Although Modernist architect Ludwig Mies van der Rohe (1886-1969) has been dead for nearly fifty years, one Midwestern city is about to become home to perhaps the last building of his ever to be built.
In 1952, Mies was commissioned to design a building for the campus of Indiana University in Bloomington. Although plans were submitted to the University for approval, the project never got off the ground due to funding issues, and it was soon forgotten. Recently however, an alumnus who was seeking to give a major endowment to the University’s School of Art, Architecture, and Design, recalled the Mies proposal from when he was a student back in the 1950’s, and after a great deal of searching, the plans were rediscovered. So now, lo these many decades later, groundbreaking is underway, thanks to the keen memory and generous donation of that former student. The estimated completion date for the construction is sometime in June of 2021.
While this may seem a somewhat unusual project, i.e., building something that was planned but never executed at the time it was designed, there are a number of parallels in the history of architectural design. My personal favorite was the plan for a massive skyscraper to have been known, appropriately enough, as the “Hotel Attraction”, which would have attracted a great deal of attention in Lower Manhattan at roughly the spot where the Freedom Tower now stands at Ground Zero. It was designed by, of all people, Antoni Gaudí i Cornet (1852-1926), who never built anything outside of Spain – and very little outside of Barcelona. After the 9/11 attacks there was, at least for awhile, some talk of finally building Gaudí’s tower in the location where he had intended it to go, but this turned out to be little more than wishful thinking.
More obvious examples of architectural plans that got shelved only to be completed later can often be found when looking at the history of major churches. The Cathedrals of Barcelona and Cologne, for example, halted their construction at about the same time, around 1500, once their interiors were more or less completed. For hundreds of years, until work on their facades and bell towers resumed in the late 19th century, they looked like this from the outside:
In both instances, the architects were able to modify the preserved medieval plans for the buildings, and finish the projects using contemporary materials such as cast iron and concrete.
Another famous example is the Duomo in Florence where, like in Barcelona and Cologne, major work stopped in the late 15th century, and did not resume until the late 19th century. Unlike its Gothic sisters however, the original design for the façade of Florence’s Cathedral was not followed, despite the preserved design for it by the great Florentine artist and architect Giotto (c. 1267-1337), who had designed the Basilica’s bell tower. Once construction was set to resume, it was felt that Giotto’s designs were not grand enough for the structure as actually built, so in the 1880’s, a rather birthday cake-like façade was slathered on the front of the building. Until then however, it looked like this:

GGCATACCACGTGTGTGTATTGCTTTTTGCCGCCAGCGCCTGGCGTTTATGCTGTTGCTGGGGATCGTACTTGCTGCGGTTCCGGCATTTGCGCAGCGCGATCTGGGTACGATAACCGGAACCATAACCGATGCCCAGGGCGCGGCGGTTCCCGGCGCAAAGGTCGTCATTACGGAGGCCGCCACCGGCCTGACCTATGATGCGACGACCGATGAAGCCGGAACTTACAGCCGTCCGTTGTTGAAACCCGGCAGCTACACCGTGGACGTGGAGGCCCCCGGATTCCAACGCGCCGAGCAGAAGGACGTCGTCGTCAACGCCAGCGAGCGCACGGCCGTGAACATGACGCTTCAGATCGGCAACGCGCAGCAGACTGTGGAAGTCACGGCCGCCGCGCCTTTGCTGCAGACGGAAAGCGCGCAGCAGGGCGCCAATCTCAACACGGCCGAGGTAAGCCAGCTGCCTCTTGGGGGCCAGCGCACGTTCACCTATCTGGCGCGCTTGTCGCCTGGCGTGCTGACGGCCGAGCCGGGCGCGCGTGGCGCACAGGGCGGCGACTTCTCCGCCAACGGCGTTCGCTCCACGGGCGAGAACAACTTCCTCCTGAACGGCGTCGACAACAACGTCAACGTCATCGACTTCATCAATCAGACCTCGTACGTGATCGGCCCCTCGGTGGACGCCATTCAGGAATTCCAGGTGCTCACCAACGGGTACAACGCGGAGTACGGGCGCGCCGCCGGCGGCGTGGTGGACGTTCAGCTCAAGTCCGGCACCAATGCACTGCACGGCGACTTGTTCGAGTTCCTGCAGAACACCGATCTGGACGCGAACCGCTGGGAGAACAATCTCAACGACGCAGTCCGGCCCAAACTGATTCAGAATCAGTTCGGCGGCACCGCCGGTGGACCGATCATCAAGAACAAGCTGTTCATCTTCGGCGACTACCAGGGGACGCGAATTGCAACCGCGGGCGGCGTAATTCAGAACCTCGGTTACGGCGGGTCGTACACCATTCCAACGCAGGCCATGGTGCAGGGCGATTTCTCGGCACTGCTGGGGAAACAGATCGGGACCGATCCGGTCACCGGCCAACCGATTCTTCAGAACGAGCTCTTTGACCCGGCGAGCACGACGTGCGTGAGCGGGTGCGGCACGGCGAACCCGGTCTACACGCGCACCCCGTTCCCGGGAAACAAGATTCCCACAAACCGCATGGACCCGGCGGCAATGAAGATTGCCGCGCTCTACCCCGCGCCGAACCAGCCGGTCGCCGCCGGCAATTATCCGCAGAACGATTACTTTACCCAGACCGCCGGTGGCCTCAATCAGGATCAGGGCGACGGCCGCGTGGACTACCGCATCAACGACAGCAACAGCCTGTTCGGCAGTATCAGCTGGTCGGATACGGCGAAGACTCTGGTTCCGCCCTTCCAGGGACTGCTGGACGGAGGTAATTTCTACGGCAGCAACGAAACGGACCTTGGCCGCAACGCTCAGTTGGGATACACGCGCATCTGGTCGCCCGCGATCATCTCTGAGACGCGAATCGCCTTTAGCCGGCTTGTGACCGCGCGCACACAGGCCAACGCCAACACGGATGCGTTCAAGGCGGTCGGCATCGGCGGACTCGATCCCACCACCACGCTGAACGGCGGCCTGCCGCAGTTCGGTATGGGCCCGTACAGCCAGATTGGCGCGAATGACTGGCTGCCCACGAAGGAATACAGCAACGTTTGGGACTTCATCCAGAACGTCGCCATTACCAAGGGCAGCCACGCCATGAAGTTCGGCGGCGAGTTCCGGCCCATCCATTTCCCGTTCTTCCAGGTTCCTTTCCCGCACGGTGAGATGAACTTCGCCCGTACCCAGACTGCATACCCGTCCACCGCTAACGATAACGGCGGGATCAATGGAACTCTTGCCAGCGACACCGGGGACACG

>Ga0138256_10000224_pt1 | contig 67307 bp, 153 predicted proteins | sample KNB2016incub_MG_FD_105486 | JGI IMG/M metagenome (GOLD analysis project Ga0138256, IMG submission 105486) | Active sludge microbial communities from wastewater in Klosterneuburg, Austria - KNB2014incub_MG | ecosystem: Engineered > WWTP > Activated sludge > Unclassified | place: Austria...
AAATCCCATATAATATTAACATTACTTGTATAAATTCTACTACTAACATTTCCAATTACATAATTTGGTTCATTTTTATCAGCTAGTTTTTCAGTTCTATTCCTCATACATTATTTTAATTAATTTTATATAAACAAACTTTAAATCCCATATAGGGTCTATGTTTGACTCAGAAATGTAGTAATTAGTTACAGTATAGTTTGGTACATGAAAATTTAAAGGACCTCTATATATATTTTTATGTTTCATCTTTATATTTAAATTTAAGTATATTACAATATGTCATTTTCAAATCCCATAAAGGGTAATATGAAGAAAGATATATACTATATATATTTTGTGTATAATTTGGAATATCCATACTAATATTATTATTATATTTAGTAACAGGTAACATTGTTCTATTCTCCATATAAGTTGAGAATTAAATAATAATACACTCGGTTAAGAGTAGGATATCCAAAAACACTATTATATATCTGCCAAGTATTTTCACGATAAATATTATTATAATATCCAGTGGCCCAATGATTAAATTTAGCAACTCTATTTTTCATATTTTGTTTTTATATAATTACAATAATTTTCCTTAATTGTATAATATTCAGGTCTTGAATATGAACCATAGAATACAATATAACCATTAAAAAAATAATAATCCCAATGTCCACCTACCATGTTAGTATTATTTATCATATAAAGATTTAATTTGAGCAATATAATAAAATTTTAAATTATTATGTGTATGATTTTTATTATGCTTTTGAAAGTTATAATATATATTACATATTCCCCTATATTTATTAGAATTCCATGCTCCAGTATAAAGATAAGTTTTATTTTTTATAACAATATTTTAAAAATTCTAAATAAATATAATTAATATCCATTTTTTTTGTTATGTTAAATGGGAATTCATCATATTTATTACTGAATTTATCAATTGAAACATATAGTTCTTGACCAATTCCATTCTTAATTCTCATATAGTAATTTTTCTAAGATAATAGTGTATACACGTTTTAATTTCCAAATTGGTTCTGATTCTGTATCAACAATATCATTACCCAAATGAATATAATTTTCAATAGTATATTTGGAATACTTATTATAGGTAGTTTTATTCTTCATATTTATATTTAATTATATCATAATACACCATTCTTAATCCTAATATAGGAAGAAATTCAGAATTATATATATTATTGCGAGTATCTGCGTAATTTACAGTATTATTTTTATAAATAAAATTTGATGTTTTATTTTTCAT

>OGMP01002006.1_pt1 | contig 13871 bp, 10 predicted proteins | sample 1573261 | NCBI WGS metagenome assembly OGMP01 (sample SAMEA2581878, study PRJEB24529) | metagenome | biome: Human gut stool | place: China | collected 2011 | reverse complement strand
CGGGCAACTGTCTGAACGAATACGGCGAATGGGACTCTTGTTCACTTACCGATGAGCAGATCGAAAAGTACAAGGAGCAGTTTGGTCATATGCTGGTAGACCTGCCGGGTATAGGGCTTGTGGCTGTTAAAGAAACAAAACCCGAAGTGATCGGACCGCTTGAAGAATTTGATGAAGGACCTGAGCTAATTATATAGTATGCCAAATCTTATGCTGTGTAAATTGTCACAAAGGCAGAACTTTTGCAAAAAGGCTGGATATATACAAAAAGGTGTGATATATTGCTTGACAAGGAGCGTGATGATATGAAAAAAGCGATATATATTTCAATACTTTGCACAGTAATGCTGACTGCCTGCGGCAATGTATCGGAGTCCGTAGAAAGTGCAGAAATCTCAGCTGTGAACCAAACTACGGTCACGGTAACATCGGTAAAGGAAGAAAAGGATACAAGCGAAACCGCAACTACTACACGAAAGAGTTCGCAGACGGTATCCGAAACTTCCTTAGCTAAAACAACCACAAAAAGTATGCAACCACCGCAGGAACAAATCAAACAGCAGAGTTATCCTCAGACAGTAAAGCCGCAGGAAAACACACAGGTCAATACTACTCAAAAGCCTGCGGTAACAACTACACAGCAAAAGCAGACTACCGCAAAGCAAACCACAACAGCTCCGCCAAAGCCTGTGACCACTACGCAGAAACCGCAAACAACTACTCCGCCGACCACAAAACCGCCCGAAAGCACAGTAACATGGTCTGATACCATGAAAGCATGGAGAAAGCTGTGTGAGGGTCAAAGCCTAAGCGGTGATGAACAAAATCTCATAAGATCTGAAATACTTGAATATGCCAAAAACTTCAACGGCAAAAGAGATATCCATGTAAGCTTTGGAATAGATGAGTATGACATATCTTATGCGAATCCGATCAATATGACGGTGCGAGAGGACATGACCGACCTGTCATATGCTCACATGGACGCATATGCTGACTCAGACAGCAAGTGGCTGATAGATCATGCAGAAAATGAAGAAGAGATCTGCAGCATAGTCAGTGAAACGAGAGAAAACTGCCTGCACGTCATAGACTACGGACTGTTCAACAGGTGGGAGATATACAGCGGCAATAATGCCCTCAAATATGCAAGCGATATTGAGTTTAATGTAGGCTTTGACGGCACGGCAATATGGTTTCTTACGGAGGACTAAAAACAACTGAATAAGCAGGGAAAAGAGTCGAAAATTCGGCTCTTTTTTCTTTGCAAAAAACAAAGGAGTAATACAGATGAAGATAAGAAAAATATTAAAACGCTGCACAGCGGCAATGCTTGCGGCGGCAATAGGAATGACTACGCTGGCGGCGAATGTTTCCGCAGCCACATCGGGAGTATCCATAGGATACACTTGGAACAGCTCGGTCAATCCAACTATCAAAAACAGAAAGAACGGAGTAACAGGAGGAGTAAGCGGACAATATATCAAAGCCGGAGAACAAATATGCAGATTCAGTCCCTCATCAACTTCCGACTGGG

Perhaps the most intriguing unbuilt structure in Florence however, is the façade of the Basilica of San Lorenzo. The parish church of the ruling Medici family, and where most of the members of that clan were buried, the structure is a touchstone for the development of Italian Renaissance architecture, and houses significant works of painting and sculpture. Like the aforementioned cathedrals however, work stopped on the Basilica itself around 1500, even though construction on other parts of the church complex continued in fits and starts for the next two hundred years. Thus, this is the face that the building has presented to the world for the last half-millennium:
What’s particularly intriguing, and a bit frustrating, is that not only do the plans for the façade still exist, but in fact so does the architectural model. In 1518 Pope Leo X (1475-1521), himself a Medici, commissioned Michelangelo (1475-1564) to design the outer and inner facades of the building. For funding and other reasons, the outer façade was never built, but we can see Michelangelo’s scale model of it today at the home where he grew up, which is now a museum. It shows how fully the artist had absorbed the lessons of his archaeological studies in Rome, and had it been built it would have made a significant contribution to the development of world architecture:
For the past decade, a group of Michelangelo devotees has been trying to raise awareness and funds to finally build the façade for San Lorenzo, but there doesn’t seem to be any movement on that score of late.
It’s not often the case that we get to revisit the past in order to take the plans of a great architect to fruition. Yet the allure of making the attempt is something that will always be hard to resist. So in light of the new-old Mies going up in Bloomington, let’s hope that someday, the Florentines – and perhaps, dare one say, New Yorkers – will get their act together and build some of the superlative designs just waiting for the right visionary to come along and fund their construction.